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News from the Director

Nov. 9, 2016

Prop 66 Impact on Court of Appeal Panel

On Nov. 8, the voters rejected the ballot initiative which would have abolished the death penalty (Prop 62). The initiative which expedites death penalty post-conviction proceedings (Prop 66) is likely going to pass. (Results are not official, but the "yes" votes lead by approximately 150K.)

One aspect of Proposition 66 of particular relevance to Court of Appeal panel members is the conscription provision, which would require panel attorneys qualified for "the most serious non-capital appeals" to be appointed in capital cases:

(b) When necessary to remove a substantial backlog in appointment of counsel for capital cases, the Supreme Court shall require attorneys who are qualified for appointment to the most serious non-capital appeals and who meet the qualifications for capital appeals to accept appointment in capital cases as a condition for remaining on the court’s appointment list. A “substantial backlog” exists for this purpose when the time from entry of judgment in the trial court to appointment of counsel for appeal exceeds 6 months over a period of 12 consecutive months.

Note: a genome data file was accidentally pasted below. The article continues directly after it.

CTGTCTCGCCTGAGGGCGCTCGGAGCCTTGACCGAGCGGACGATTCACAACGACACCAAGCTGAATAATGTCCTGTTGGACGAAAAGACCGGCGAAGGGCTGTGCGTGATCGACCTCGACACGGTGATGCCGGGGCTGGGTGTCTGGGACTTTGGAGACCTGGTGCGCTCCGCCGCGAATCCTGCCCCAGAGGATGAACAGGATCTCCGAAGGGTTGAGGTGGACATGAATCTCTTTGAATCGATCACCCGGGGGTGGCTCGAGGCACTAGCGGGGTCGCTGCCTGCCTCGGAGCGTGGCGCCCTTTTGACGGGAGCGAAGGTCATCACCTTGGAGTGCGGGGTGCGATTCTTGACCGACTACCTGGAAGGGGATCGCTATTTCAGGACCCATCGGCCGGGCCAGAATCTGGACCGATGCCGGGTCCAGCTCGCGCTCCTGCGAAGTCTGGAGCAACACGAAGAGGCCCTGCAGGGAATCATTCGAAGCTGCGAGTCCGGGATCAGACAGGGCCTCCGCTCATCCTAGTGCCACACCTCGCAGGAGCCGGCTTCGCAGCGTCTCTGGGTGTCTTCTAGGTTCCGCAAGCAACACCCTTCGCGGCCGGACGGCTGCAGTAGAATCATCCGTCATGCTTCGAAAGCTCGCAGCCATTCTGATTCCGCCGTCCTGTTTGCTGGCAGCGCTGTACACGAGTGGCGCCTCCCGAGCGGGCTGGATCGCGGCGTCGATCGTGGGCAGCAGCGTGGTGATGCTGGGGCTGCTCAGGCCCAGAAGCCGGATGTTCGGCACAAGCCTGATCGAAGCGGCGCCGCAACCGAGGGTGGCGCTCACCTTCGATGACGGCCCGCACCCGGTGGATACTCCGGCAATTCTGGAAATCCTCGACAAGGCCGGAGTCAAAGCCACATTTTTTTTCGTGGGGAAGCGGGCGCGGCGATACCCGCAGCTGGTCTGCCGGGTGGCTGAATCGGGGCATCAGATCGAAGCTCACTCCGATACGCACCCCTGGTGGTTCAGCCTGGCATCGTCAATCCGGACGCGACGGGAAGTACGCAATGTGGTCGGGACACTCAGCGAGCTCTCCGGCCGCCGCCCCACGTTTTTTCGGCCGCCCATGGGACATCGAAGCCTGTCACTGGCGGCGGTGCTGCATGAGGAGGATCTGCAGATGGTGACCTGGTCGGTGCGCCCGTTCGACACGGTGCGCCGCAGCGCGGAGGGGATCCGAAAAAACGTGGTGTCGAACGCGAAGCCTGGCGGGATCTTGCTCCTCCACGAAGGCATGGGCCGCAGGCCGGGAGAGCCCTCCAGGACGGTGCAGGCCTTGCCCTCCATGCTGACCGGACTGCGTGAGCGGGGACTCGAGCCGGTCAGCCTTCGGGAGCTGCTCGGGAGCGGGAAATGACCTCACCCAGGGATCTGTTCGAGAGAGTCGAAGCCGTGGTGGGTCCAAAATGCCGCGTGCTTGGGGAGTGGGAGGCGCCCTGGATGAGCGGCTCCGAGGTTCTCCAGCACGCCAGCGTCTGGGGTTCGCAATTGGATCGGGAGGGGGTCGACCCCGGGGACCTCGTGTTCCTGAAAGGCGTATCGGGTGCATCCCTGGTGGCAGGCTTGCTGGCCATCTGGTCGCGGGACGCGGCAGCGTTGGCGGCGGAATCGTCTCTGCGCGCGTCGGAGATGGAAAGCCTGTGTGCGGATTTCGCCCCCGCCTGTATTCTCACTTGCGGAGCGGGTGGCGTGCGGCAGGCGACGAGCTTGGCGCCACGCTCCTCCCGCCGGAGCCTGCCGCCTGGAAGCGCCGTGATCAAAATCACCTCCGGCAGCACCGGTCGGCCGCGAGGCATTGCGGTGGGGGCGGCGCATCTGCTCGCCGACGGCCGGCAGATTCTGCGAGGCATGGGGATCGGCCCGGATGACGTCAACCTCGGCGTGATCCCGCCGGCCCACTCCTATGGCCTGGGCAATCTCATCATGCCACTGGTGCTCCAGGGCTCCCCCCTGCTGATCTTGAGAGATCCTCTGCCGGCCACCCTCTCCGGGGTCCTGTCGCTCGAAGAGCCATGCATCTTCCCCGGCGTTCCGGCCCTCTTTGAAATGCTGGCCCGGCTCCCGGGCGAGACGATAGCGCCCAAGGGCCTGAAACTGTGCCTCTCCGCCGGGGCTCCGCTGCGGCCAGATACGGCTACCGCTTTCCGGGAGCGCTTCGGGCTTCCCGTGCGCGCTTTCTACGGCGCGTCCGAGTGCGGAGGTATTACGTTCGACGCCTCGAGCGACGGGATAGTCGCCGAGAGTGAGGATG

For several reasons, this should be no cause for alarm for court of appeal panel attorneys who are not seeking capital appointments. First, the requirement does not take effect unless the Supreme Court deems it "necessary to remove a substantial backlog in appointment of counsel for capital cases." Second, even if the Supreme Court declares such a backlog, there may be enough court of appeal panel attorneys volunteering to handle such appeals to sufficiently reduce the backlog. Third, the conscription provision should not take effect until a rule-making process takes place. Fourth, the conscription provision (and other aspects of Prop 66) will be subject to litigation.

There are unanswered questions, which will take some time (probably through the rule-making process) to address, such as how will the rule apply to attorneys expecting to retire before a capital appeal could be fully litigated and how is "most serious non-capital appeals" defined, etc. The appellate projects will be diligent in monitoring and seeking input in the rule-making process. We will keep the panel apprised of any developments regarding this new law.



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